The COVID-19 pandemic and possible effects on the use requirement of trademarks

The infection protection measures during the Covid-19 pandemic led to significant cuts in the sale of goods and services. In many cases, this also affects the genuine use requirement of trademarks. The article examines the cases in which there could be a legitimate reason for non-use according to Art. 19 TRIPS (also e.g. Sec. 26 (1) of the German Trademark Act and Art. 18 EUTMR).

  1. Introduction:

It appears that, so far, there exist no comments or other legal statements dealing with the consequences of COVID-19 restrictions issued by national governments and their consequences for genuine use of trademarks. The closure of shops, restaurants, etc., and the curfews imposed by the authorities represent a deliberate disruption of economic life in order to keep infection rates low. Economic life shall be willfully restricted. These measures mean that goods and services can only be sold / provided to a reduced extent. This entails a quantitative reduction in the use of the mark.

The quantitative reduction in the use of the trademark can even lead to non-use in certain cases: Anyone who registered a trademark at the beginning of 2020 in relation to the services “organisation of music festivals” to be provided as summer festival in the summer of 2020, could probably not use the trademark at all due to hygiene-related event cancellations. Something similar may arise again in 2021.

This puts companies under pressure in terms of trademark law: Almost all national trademark laws require the use of a trademark for the goods and services claimed; in particular “serious use” is required. This stipulates that a trademark has not only to be used somehow, but that the trademark shall be used in a customary manner for the goods and services claimed and to the extent customary in the trade. Thus, quantitative aspects also play a role, namely a certain minimum quantity of goods or services sold (depending on the individual case). This sale of goods and services may be reduced or even be completely absent due to the restrictions in the COVID-19 pandemic if the trademark owner was not able to sell enough goods or services under his trademark for a significant period of time.

A significant lack of sales of goods and services for which a trademark claims protection involves the risk that the trademark is no longer regarded as “genuinely used” by the trademark authorities or by a court. Under certain circumstances, this can mean that the trademark can no longer be enforced against third parties that infringe trademark rights (e.g. Sec. 25 German Trademark Law). In addition, there is a risk that a third party may file applications for cancellation (revocation) due to non-use.

To get to the heart of the issue: Many Trademark Acts provide an exception to the use requirement in case that there are “legitimate or proper reasons for non-use”. However, at least in Germany this exception is interpreted very narrowly: It is essentially only applicable in cases where the non-use was independent of the trademark owner’s will. This is likely to be the case in some of the COVID-19-related scenarios outlined below. The disadvantage for the trademark owners, however, is that they bear the burden of proof that there were legitimate reasons for not properly using the trademark. The trademark owner whose sales of goods and services suffered from the COVID-19 pandemic, would be well advised to prepare a documentation about COVID-19 related restrictions of the authorities in order to provide a proper explanation about the decline in sales and to present them in court if required.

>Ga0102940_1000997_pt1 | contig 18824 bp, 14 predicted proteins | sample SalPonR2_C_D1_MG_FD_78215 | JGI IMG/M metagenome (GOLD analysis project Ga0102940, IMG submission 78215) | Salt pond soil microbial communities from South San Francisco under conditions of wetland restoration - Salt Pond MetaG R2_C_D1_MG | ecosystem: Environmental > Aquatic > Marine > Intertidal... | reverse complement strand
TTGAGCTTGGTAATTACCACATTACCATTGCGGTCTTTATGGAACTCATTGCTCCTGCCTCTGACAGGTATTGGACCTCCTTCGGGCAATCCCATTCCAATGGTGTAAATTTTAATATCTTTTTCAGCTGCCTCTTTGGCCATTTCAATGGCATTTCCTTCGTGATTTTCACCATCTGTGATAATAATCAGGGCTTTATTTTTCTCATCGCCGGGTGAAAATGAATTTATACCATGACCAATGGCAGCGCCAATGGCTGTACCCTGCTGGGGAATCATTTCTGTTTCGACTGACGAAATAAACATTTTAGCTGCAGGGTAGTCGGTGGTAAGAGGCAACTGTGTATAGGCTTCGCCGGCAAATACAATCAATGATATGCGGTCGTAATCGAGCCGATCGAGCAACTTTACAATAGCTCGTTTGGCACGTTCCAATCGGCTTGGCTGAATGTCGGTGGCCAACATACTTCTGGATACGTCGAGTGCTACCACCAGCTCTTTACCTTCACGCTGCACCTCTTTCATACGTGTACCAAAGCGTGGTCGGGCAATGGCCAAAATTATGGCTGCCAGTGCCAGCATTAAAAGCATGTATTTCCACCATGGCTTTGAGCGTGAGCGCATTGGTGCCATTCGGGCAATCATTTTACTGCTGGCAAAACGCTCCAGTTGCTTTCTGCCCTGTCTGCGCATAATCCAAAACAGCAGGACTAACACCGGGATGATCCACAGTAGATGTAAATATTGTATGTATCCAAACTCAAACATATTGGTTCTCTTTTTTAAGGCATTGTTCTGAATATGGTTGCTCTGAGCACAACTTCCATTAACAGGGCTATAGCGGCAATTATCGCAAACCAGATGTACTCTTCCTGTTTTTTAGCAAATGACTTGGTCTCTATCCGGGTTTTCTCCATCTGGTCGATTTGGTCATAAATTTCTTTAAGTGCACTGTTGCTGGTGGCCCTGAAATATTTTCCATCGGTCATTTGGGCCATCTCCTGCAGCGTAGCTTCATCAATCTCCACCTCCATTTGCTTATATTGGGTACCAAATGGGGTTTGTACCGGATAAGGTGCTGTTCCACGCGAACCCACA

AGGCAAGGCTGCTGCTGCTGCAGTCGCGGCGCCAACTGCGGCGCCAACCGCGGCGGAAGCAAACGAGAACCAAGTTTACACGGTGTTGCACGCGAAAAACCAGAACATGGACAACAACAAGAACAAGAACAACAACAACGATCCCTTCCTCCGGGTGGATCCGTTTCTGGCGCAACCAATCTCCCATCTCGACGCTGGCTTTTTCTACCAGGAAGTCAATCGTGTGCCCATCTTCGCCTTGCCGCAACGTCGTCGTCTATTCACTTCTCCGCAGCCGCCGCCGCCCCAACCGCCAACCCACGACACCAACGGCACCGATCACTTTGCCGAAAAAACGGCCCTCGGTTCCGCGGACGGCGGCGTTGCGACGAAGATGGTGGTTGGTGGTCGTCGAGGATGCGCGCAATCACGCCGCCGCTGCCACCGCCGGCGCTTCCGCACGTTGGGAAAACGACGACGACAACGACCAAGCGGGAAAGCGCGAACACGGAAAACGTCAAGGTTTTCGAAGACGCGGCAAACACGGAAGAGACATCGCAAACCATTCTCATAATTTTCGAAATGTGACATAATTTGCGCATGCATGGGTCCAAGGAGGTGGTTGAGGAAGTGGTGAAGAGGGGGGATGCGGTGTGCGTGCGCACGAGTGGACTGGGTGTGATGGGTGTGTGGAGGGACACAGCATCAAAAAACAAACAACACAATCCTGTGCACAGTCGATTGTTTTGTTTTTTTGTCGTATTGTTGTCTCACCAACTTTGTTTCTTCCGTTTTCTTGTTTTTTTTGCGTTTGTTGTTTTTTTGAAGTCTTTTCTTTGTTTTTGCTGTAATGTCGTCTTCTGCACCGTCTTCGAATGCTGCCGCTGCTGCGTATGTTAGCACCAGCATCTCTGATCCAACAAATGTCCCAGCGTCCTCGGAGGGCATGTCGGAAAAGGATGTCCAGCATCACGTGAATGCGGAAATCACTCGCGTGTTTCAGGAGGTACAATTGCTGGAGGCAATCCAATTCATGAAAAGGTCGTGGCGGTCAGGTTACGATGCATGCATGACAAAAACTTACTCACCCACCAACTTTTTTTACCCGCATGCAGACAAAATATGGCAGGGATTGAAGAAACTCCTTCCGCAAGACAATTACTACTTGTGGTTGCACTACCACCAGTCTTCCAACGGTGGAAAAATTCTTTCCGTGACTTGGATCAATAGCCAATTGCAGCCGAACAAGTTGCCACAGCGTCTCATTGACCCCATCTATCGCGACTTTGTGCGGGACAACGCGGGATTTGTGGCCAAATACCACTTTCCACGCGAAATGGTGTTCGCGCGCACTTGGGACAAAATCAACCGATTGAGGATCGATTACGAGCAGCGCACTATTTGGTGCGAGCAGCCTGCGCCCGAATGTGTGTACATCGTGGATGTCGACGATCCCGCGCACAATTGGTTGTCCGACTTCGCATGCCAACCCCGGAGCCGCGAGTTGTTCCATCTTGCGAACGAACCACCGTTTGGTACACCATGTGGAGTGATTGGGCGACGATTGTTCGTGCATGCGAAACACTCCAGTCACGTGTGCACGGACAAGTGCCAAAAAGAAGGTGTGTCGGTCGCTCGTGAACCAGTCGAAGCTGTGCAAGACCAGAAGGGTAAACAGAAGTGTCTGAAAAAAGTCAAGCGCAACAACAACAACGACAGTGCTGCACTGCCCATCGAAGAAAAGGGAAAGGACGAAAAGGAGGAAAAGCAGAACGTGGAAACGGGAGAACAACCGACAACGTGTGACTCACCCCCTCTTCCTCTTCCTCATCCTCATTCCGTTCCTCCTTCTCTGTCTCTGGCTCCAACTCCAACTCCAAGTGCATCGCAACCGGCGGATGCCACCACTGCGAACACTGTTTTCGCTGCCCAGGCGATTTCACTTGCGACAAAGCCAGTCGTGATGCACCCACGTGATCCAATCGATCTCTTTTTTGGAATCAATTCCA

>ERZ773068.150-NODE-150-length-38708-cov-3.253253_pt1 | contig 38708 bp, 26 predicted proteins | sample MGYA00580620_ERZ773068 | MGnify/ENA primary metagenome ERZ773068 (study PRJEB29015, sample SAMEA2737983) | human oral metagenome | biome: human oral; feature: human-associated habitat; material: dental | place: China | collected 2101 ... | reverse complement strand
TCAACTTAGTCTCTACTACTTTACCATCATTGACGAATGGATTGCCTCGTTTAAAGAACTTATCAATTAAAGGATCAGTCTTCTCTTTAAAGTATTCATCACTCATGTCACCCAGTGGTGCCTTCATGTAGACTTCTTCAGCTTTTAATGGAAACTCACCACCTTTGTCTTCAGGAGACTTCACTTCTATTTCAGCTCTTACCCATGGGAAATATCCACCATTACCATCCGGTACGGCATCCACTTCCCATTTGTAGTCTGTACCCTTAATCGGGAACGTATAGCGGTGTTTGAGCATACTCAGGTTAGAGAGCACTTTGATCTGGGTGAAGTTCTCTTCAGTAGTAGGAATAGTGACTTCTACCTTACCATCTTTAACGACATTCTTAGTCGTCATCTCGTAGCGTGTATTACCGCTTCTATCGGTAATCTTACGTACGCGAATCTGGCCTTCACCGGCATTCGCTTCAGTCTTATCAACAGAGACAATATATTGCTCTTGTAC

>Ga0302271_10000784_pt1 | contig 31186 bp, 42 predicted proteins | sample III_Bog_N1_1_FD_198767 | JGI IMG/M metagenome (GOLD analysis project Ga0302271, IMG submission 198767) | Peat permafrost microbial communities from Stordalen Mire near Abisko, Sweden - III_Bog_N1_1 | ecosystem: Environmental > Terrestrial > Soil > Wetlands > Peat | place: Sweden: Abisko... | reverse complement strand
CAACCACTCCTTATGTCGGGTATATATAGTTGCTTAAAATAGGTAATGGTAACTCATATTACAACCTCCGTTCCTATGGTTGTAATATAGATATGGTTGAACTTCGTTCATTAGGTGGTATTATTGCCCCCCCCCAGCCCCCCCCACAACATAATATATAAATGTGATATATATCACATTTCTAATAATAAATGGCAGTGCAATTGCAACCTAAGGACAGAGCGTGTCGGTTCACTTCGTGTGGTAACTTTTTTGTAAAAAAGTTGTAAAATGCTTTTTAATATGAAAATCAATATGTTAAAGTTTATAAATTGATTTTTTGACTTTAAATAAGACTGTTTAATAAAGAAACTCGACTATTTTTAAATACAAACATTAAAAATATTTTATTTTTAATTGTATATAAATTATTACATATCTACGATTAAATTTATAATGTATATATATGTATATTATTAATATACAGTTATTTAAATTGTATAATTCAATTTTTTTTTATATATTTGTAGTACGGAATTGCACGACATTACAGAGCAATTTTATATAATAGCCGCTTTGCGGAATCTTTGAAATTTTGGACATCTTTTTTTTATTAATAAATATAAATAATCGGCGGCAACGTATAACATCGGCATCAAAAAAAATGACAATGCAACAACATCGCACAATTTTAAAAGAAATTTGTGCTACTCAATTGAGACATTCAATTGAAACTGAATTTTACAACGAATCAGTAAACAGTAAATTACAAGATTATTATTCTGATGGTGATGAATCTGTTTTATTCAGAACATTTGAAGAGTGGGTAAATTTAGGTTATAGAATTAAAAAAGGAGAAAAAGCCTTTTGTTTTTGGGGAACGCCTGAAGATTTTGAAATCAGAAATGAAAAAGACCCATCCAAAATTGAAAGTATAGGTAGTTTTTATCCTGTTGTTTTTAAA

1. The following scenarios should be presented as examples:

a) Event bans: Trademark owners with the business field of “organizing trade fairs” (i.e. owners of a trademark claiming the services “organizing trade fairs” or “organizing concerts”) were in 2020 in Germany largely prevented from using their trademarks for this business purpose. Many trade fairs as public events were prohibited by the authorities, because the intended infection protection rules (e.g. safe distance between visitors) were unlikely to be complied with. The author is aware of cases in which the organizers of trade fairs were unable to use their trade mark for the claimed services “organization of trade fairs” because the event was banned for reasons of protection against COVID-19 infection.

b) Event cancellations: Although numerous events were not directly prohibited, they did not take place in 2020 because – following the intended infection protection measures -the expected number of visitors was too low. The event was expected to be unprofitable and the event was therefore voluntarily cancelled. In some cases, however, the (voluntary) refusal merely anticipated an official ban. In some of these cancelled events, the attending companies were involved in the decision on the cancellation.

c) Furthermore, there are numerous cases where the sale of goods and services could not take place because the shops had to close. This affects, for example, trademarks that claim protection for “retail services” (e.g. department stores), “hairdressing services” or “restaurant services”.

d) Another important group are the trademarks (for example in the travel industry) whose goods and services were not directly affected by official bans (and were therefore allowed to offer and provide their goods and services) but which suffered a sharp drop in sales because the addressed public feared regulatory consequences when using the services. An example of this are the quarantine regulations for travellers returning to Germany, which have led to an extreme drop in sales of travel services abroad.